Lloyd's provides unique cover for the last great polar challenge
Mon 10 Dec 2012
Lloyd’s of London broker Jardine Lloyd Thompson (JLT) and a group of Lloyd’s syndicates, alongside other major insurance companies, have underwritten a bespoke policy to cover one of the largest and most challenging polar expeditions ever undertaken.
Billed as the Coldest Journey, Sir Ranulph Fiennes will lead a team of five other explorers as they attempt to become the first people to traverse Antarctica in the winter, a feat never before attempted. The crossing has been considered too dangerous to try until now, and is described by the team as the last great polar challenge.
Up until now, The Foreign and Commonwealth Office has refused permission to take on the challenge because it has always been deemed far too risky and the chances of disaster too high. However, permission was granted for this expedition after it was shown that technological innovations could mitigate some of the major risks of the crossing.
Insurance also played a critical role in obtaining permission. The UK Foreign and Commonwealth Office required evidence of adequate insurance cover to ensure that the pristine Antarctic environment would be protected.
Without such cover the expedition would simply not have been able to go ahead, says Tony Medniuk, Chairman of the expedition’s Board of Trustees, and a leading figure in the London insurance market.
“This is the insurance market at its very best and insurance broking at its most creative. JLT have worked with us for many months to design the cover and bring the risk to the market, finding a leading Lloyd’s underwriter in Beazley and placing it in the co-insurance market,” says Medniuk.
As a charity, the expedition is now looking to have the premium sponsored, says Medniuk.
The unprecedented nature of the expedition and the extreme conditions made the risk difficult to assess and place, says Justin Gillingham, Partner at JLT Specialty.
“This was not an easy risk to place. We had to design a specific product and seek the support of insurers for an expedition that had never been attempted before,” he says.
"The risk does not fit in the traditional contingency, marine, property or liability markets, and many insurers felt they did not have the expertise to assess the unusual risk,” says Gillingham.
The policy covers search and rescue and the cost of remediating any potential damage to the sensitive Antarctic environment, such removing abandoned or broken down equipment.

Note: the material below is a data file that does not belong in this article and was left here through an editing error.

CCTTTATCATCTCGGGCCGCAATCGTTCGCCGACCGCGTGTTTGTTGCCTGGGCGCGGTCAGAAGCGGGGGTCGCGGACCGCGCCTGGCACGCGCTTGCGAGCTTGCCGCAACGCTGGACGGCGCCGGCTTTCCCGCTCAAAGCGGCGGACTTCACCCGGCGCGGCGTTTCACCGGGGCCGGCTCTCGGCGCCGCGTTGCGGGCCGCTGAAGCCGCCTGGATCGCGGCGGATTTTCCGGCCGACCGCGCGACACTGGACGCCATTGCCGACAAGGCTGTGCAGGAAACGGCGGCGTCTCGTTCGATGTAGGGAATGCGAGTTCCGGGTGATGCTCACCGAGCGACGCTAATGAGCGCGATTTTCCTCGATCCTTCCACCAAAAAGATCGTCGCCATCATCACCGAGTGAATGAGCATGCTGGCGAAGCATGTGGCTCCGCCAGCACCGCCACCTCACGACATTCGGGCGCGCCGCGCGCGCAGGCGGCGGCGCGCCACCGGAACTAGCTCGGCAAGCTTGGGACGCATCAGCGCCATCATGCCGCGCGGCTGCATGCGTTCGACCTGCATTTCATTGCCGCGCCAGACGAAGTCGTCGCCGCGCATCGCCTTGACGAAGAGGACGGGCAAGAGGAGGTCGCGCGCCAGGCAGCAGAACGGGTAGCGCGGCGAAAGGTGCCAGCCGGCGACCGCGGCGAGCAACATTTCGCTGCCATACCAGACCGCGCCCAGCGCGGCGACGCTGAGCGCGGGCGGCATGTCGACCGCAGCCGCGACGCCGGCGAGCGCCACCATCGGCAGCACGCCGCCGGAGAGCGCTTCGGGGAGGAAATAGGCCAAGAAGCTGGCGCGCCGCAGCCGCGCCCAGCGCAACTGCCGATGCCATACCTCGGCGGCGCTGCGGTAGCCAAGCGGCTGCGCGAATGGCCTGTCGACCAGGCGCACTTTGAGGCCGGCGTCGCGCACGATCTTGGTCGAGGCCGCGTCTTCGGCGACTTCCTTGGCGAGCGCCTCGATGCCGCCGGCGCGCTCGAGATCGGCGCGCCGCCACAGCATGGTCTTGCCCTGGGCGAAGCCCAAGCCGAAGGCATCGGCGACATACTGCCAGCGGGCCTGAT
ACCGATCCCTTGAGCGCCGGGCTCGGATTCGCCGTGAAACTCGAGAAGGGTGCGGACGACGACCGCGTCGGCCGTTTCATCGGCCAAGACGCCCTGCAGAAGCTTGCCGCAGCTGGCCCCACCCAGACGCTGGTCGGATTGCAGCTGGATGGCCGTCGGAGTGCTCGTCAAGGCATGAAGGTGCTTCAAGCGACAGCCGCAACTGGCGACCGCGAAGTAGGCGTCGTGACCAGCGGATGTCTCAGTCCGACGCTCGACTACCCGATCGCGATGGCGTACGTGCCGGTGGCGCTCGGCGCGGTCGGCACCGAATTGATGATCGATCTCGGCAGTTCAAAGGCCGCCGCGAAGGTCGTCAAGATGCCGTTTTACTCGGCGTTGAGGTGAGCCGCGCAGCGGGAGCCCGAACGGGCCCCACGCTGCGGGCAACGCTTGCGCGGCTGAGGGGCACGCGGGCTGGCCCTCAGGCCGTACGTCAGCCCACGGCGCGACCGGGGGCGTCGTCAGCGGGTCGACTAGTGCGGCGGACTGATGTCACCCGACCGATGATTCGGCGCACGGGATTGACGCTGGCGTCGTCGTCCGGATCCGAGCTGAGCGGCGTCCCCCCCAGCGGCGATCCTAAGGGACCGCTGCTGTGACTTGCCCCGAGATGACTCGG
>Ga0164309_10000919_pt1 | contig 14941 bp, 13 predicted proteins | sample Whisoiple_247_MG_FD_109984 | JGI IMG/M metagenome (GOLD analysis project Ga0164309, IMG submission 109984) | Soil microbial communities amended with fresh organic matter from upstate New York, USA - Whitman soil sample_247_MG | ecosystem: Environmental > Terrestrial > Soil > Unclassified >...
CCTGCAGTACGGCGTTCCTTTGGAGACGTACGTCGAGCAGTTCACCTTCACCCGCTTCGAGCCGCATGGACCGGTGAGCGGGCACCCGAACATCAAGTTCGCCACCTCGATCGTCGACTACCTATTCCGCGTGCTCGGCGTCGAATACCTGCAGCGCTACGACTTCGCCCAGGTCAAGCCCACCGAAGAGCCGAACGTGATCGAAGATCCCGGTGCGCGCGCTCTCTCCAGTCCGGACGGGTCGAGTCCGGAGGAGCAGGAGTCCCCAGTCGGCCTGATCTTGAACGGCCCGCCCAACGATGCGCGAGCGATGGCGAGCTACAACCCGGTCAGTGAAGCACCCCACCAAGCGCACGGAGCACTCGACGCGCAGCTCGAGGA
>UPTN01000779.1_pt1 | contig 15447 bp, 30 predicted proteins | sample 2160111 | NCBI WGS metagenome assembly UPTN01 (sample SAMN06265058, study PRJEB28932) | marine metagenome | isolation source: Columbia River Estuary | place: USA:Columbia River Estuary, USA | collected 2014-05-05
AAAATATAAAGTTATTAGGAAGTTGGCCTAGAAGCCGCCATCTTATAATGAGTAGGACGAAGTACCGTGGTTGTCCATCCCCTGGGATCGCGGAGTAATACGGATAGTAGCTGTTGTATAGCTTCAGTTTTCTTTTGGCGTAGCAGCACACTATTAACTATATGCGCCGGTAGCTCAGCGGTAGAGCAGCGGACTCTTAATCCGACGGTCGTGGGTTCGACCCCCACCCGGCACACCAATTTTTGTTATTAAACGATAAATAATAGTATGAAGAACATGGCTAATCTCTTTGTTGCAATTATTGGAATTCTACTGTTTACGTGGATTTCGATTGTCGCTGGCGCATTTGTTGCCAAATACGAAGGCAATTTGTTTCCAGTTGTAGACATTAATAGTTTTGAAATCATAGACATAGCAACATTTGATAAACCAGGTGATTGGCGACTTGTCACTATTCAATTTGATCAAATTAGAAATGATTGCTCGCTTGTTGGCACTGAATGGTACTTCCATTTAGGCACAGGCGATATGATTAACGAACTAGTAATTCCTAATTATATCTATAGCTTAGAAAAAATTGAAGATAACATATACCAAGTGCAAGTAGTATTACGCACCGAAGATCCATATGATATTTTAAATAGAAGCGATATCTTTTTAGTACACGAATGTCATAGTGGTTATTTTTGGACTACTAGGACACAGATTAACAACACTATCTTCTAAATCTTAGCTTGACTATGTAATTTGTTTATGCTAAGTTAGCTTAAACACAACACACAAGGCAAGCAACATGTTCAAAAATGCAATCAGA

Four years in preparation, the expedition requires a huge amount of specialist equipment able withstand the extreme polar conditions, says Medniuk, who also arranged the insurance programme for Sir Ranulph’s 1979 – 1982 Transglobe Expedition.
The expedition will make the traverse driving two specially adapted caterpillar tractors that will pull two converted cabooses – home to the team’s dormitory, workshop and science laboratory – as well as supplies and fuel. Team members will ski ahead of the vehicles with crevasse detection equipment. Some 100 tonnes of equipment left London on 6 December2012, and is now en route to the Antarctic where it arrives in late January 2013.
The 4,000 km traverse gets underway in March and will see the explorers spend 273 days on the ice, mostly in complete darkness, and in temperatures possibly as low as minus 90 degrees Celsius. The expedition team will be entirely self-sufficient as there is potentially no search and rescue facility available in the winter due to darkness and hostile conditions.
Until now, the challenge has been seen as a step too far.
Science and raising awareness
The primary aim of the expedition is to raise a $10m for Seeing is Believing, an international initiative established by Standard Chartered Bank which is tackling avoidable blindness. The expedition also has a scientific and educational mission, as the team will carry out scientific data collection and broadcast its adventures to potentially 100,000 schools via a web portal.
“Crossing the Antarctic during winter is a wonderful and unique opportunity to collect key scientific data to further scientists’ understanding of Antarctic continent and human response to isolation and extreme conditions”, says Dr Dougal Goodman, Chief Executive of The Foundation for Science and Technology and Deputy Chairman of the expedition’s science committee.
The policy is 55 per cent underwritten at Lloyd's with the remainder supported by the London company market.
Find out more about the expedition and track the progress of the team.
The coldest journey
Seeing is Believing is a global initiative to help tackle avoidable blindness.
Seeing is Believing